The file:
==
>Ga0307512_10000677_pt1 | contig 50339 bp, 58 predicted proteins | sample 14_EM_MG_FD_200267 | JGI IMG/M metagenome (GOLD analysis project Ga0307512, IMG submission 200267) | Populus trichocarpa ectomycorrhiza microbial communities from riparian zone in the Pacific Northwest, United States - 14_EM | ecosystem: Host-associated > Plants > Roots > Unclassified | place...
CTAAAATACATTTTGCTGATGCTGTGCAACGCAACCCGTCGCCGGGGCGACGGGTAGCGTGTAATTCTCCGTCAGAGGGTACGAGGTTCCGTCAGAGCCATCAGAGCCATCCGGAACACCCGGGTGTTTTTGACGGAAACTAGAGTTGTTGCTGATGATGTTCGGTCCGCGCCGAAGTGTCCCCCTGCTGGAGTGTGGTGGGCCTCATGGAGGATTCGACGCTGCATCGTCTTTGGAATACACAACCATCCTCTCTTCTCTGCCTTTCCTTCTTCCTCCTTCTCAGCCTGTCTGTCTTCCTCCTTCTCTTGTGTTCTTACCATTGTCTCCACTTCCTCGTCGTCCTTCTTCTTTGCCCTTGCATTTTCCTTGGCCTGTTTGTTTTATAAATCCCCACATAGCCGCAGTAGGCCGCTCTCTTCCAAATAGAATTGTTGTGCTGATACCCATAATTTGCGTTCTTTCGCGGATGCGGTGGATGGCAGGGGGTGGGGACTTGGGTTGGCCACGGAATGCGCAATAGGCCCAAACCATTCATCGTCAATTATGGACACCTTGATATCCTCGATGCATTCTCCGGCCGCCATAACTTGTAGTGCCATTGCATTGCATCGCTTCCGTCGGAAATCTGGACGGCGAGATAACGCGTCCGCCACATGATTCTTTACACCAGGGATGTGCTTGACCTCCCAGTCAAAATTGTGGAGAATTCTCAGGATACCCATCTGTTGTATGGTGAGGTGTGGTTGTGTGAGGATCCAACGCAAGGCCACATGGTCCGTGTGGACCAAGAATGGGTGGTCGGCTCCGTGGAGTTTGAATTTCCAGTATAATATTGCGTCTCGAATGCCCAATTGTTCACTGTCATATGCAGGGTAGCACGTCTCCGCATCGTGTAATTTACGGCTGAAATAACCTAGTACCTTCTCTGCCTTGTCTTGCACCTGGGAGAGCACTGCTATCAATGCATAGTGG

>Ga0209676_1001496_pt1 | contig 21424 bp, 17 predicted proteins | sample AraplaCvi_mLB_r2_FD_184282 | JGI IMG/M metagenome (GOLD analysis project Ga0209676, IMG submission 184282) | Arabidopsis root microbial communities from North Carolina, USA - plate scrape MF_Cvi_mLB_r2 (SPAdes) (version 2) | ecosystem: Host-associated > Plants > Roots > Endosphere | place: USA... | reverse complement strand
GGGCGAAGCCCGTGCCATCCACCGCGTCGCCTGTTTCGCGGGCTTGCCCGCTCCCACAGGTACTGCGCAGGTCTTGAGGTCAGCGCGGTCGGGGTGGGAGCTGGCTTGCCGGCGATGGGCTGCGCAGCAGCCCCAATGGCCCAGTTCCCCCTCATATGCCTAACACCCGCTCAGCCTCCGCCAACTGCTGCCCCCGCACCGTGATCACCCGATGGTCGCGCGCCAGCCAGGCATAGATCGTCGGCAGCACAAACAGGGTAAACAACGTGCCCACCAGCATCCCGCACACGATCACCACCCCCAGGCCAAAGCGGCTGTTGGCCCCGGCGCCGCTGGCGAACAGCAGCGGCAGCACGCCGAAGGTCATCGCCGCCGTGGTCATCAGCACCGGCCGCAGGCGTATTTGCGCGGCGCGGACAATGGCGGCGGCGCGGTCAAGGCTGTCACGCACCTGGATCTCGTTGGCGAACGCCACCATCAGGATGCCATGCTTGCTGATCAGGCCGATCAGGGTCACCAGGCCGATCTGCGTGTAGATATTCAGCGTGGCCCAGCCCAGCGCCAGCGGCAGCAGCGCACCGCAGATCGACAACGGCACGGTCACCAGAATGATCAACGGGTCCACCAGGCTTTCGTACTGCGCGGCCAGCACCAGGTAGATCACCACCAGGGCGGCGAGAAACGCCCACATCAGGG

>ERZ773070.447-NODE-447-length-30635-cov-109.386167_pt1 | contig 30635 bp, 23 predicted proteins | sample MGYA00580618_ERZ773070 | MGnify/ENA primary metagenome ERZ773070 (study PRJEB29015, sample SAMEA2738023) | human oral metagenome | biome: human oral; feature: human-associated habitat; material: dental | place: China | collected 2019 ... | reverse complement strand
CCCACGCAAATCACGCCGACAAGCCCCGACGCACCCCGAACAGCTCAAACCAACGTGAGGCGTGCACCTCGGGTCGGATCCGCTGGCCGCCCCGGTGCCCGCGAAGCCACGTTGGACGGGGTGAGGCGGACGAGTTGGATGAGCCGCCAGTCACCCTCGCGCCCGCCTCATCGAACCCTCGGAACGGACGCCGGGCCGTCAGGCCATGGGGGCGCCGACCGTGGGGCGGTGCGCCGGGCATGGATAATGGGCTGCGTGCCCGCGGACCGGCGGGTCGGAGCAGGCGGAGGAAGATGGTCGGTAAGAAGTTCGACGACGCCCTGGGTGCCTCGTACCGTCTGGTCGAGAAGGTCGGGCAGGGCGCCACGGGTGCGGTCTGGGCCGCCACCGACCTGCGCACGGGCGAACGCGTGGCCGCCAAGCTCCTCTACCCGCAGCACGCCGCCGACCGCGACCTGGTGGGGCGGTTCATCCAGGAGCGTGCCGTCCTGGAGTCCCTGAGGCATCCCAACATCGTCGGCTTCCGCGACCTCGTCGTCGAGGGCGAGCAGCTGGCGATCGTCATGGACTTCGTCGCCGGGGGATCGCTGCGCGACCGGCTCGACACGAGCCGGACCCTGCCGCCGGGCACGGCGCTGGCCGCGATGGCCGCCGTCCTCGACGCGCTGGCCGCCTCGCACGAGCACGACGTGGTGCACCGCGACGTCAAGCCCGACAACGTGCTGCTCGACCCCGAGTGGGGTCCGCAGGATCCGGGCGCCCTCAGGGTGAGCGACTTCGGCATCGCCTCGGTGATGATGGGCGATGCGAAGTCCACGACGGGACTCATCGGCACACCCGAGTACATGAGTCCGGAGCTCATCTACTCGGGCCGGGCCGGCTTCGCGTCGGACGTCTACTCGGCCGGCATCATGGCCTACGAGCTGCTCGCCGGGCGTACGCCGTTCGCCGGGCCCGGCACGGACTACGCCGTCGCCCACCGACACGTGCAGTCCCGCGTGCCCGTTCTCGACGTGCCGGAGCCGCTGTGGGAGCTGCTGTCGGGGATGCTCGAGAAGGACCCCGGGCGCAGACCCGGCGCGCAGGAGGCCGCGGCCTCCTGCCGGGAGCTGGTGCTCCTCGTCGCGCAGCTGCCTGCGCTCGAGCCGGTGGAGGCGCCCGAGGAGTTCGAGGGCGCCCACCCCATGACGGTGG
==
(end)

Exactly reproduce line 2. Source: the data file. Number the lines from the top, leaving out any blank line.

CTAAAATACATTTTGCTGATGCTGTGCAACGCAACCCGTCGCCGGGGCGACGGGTAGCGTGTAATTCTCCGTCAGAGGGTACGAGGTTCCGTCAGAGCCATCAGAGCCATCCGGAACACCCGGGTGTTTTTGACGGAAACTAGAGTTGTTGCTGATGATGTTCGGTCCGCGCCGAAGTGTCCCCCTGCTGGAGTGTGGTGGGCCTCATGGAGGATTCGACGCTGCATCGTCTTTGGAATACACAACCATCCTCTCTTCTCTGCCTTTCCTTCTTCCTCCTTCTCAGCCTGTCTGTCTTCCTCCTTCTCTTGTGTTCTTACCATTGTCTCCACTTCCTCGTCGTCCTTCTTCTTTGCCCTTGCATTTTCCTTGGCCTGTTTGTTTTATAAATCCCCACATAGCCGCAGTAGGCCGCTCTCTTCCAAATAGAATTGTTGTGCTGATACCCATAATTTGCGTTCTTTCGCGGATGCGGTGGATGGCAGGGGGTGGGGACTTGGGTTGGCCACGGAATGCGCAATAGGCCCAAACCATTCATCGTCAATTATGGACACCTTGATATCCTCGATGCATTCTCCGGCCGCCATAACTTGTAGTGCCATTGCATTGCATCGCTTCCGTCGGAAATCTGGACGGCGAGATAACGCGTCCGCCACATGATTCTTTACACCAGGGATGTGCTTGACCTCCCAGTCAAAATTGTGGAGAATTCTCAGGATACCCATCTGTTGTATGGTGAGGTGTGGTTGTGTGAGGATCCAACGCAAGGCCACATGGTCCGTGTGGACCAAGAATGGGTGGTCGGCTCCGTGGAGTTTGAATTTCCAGTATAATATTGCGTCTCGAATGCCCAATTGTTCACTGTCATATGCAGGGTAGCACGTCTCCGCATCGTGTAATTTACGGCTGAAATAACCTAGTACCTTCTCTGCCTTGTCTTGCACCTGGGAGAGCACTGCTATCAATGCATAGTGG